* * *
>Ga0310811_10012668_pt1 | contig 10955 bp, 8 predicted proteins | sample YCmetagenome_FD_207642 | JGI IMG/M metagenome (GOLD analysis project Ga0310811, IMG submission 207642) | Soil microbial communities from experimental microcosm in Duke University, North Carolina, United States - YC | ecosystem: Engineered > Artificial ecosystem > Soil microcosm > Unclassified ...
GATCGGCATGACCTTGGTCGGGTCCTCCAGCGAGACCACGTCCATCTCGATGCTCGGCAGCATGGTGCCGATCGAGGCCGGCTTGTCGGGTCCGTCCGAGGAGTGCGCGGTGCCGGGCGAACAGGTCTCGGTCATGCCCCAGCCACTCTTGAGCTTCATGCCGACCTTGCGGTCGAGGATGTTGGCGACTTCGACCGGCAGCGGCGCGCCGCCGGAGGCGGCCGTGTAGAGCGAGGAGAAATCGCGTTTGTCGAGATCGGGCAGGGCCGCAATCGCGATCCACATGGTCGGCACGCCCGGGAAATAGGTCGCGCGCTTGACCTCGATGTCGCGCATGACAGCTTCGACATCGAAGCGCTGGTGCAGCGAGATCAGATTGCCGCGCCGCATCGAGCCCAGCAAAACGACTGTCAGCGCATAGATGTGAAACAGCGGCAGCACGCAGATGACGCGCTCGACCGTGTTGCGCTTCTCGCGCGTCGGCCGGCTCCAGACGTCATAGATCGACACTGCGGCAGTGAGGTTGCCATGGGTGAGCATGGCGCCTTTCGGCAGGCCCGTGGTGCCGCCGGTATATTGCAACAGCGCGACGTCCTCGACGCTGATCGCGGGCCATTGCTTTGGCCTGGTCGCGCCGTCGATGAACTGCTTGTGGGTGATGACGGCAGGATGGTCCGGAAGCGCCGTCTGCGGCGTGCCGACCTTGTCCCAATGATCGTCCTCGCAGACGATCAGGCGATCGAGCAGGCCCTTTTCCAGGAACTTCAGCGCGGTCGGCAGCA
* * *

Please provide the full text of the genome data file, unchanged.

>Ga0310811_10012668_pt1 | contig 10955 bp, 8 predicted proteins | sample YCmetagenome_FD_207642 | JGI IMG/M metagenome (GOLD analysis project Ga0310811, IMG submission 207642) | Soil microbial communities from experimental microcosm in Duke University, North Carolina, United States - YC | ecosystem: Engineered > Artificial ecosystem > Soil microcosm > Unclassified ...
GATCGGCATGACCTTGGTCGGGTCCTCCAGCGAGACCACGTCCATCTCGATGCTCGGCAGCATGGTGCCGATCGAGGCCGGCTTGTCGGGTCCGTCCGAGGAGTGCGCGGTGCCGGGCGAACAGGTCTCGGTCATGCCCCAGCCACTCTTGAGCTTCATGCCGACCTTGCGGTCGAGGATGTTGGCGACTTCGACCGGCAGCGGCGCGCCGCCGGAGGCGGCCGTGTAGAGCGAGGAGAAATCGCGTTTGTCGAGATCGGGCAGGGCCGCAATCGCGATCCACATGGTCGGCACGCCCGGGAAATAGGTCGCGCGCTTGACCTCGATGTCGCGCATGACAGCTTCGACATCGAAGCGCTGGTGCAGCGAGATCAGATTGCCGCGCCGCATCGAGCCCAGCAAAACGACTGTCAGCGCATAGATGTGAAACAGCGGCAGCACGCAGATGACGCGCTCGACCGTGTTGCGCTTCTCGCGCGTCGGCCGGCTCCAGACGTCATAGATCGACACTGCGGCAGTGAGGTTGCCATGGGTGAGCATGGCGCCTTTCGGCAGGCCCGTGGTGCCGCCGGTATATTGCAACAGCGCGACGTCCTCGACGCTGATCGCGGGCCATTGCTTTGGCCTGGTCGCGCCGTCGATGAACTGCTTGTGGGTGATGACGGCAGGATGGTCCGGAAGCGCCGTCTGCGGCGTGCCGACCTTGTCCCAATGATCGTCCTCGCAGACGATCAGGCGATCGAGCAGGCCCTTTTCCAGGAACTTCAGCGCGGTCGGCAGCA